If you’ll excuse all this self-indulgence, there’s a point I’m making: the specter of a grade loomed large over every action I took within the app. I spent notably less effort creating my Tinder account (which I wish I could say I did for purposes of research for this article, though that’d imply that I haven’t had one for a while now, which I have). As a result, you can find out more about me from my account on The Grade than on Tinder, and I took care to follow the rules of it all. Arguably, the pictures I ended up using were chosen less so to be attractive or sexy (though those qualities happen to be a byproduct of any picture of me, obviously) than personable and inviting. In short, my final profile ended up being more positive than they might have been had this grading system not applied.
I reached out to founder and president Cliff Lerner to discuss the potential pitfalls of designing an algorithm for such an app. In describing what exactly one is to read into a user’s grade, he wrote something that I found of subtle interest: “The grade can reflect how responsive users are, the quality of their messages including spelling/grammar mistakes, if other users think the person is of high character or not. We believe these are helpful cues in deciding whether someone is a good match while also encouraging respectful behavior and penalizing offenders.” According to this idea, an algorithm conducted by an emotionless computer is designed to equate things like spelling and grammar with “whether someone is a good match.” Other than broad strokes of whether someone is basically a good person (vote thumbs up or thumbs down), the algorithm is largely measuring a user’s ability to effectively abide by its guiding rules. An ‘A+’ begins to lose meaning when you know it’s derived from spelling and grammar in messages. We all know texting is distinct from formal written language, so it doesn’t make a whole lot of sense to encourage people to spell out “rolling on the floor laughing.” Nonetheless, my view of two strangers I’ve never met before is instantaneously tainted by the difference between one’s A grade and the other’s B-.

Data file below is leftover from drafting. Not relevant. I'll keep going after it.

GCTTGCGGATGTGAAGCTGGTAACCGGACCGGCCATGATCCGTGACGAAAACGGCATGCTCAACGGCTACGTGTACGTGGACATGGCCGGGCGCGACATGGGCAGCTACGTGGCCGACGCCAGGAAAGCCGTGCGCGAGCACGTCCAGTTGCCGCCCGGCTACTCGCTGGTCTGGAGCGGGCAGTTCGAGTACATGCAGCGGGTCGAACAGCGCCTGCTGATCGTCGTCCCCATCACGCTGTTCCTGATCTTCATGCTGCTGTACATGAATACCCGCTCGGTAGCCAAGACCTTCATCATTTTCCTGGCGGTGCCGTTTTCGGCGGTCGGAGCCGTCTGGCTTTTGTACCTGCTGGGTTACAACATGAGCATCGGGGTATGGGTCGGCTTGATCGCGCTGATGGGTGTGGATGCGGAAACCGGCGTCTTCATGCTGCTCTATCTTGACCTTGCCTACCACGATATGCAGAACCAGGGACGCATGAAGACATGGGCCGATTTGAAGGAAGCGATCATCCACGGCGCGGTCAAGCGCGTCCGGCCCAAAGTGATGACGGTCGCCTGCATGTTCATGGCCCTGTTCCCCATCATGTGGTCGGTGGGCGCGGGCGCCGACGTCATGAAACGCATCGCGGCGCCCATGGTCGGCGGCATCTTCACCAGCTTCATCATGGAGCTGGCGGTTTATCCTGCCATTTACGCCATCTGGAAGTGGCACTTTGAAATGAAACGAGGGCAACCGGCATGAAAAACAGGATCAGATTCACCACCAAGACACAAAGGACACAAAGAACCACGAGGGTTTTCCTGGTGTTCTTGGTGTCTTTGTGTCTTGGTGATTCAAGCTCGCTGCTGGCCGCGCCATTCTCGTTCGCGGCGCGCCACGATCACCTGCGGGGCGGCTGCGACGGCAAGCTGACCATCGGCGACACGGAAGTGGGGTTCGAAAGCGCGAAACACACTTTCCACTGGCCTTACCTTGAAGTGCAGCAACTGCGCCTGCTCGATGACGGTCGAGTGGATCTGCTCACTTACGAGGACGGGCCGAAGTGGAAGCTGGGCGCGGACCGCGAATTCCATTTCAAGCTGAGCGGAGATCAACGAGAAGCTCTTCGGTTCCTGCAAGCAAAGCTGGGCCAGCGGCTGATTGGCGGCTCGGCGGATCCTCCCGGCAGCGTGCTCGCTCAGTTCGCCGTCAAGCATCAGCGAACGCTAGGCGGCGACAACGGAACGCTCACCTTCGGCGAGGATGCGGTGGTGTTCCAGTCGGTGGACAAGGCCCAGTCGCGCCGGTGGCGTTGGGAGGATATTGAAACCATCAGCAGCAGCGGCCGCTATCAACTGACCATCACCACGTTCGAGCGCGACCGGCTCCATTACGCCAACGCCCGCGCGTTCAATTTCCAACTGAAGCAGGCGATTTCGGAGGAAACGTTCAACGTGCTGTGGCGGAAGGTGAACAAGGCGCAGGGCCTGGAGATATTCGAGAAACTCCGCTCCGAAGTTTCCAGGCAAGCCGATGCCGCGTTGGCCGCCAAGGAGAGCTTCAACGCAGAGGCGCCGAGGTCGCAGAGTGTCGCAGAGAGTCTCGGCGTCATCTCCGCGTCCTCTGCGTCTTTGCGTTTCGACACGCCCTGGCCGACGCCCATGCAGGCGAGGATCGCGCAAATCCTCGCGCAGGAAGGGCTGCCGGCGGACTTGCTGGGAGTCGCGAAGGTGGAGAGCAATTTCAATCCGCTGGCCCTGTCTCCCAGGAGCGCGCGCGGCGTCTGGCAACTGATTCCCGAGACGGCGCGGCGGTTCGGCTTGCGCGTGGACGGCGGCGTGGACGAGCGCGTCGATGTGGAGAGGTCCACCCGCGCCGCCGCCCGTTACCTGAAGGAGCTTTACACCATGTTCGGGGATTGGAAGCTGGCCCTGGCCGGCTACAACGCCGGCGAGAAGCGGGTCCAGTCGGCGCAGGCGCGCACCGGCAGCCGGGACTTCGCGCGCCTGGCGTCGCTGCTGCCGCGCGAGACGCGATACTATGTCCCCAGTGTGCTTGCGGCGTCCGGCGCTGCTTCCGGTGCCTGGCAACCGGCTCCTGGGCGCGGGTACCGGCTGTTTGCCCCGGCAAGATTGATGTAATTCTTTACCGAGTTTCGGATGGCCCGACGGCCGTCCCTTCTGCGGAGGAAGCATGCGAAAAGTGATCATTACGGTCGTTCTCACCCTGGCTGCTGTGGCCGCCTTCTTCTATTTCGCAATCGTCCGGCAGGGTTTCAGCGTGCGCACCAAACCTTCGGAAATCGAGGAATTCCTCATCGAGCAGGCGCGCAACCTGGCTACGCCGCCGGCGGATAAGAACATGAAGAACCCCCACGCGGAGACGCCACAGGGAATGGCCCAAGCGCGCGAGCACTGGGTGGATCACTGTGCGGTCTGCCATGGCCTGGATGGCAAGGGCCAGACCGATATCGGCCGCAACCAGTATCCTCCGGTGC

That feels a bit different, though, than receiving a letter grade in school. Any letter grade I got back in the day for a test or paper was a function of my work ethic and knowledge of material, the implication being that, should I choose to work harder next time, there’s no reason why my grade wouldn’t improve in parallel. What’s more, these grades were never meant to reflect upon me as a whole person, only my understanding of specific subject matter at a certain time in my life, which could be improved upon at any time thereafter. Any letter grade on any given assignment therefore only remained relevant so long as it affected my overall class grade, which itself only mattered insofar as it affected my prospects of admission to future higher education. Taken to its extreme, the prospect of a “The Grade”-type system infiltrating our culture at large—say, if it were to be implemented in a Facebook or Instagram—would mean us walking around every day with a letter just about ingrained on each of our foreheads.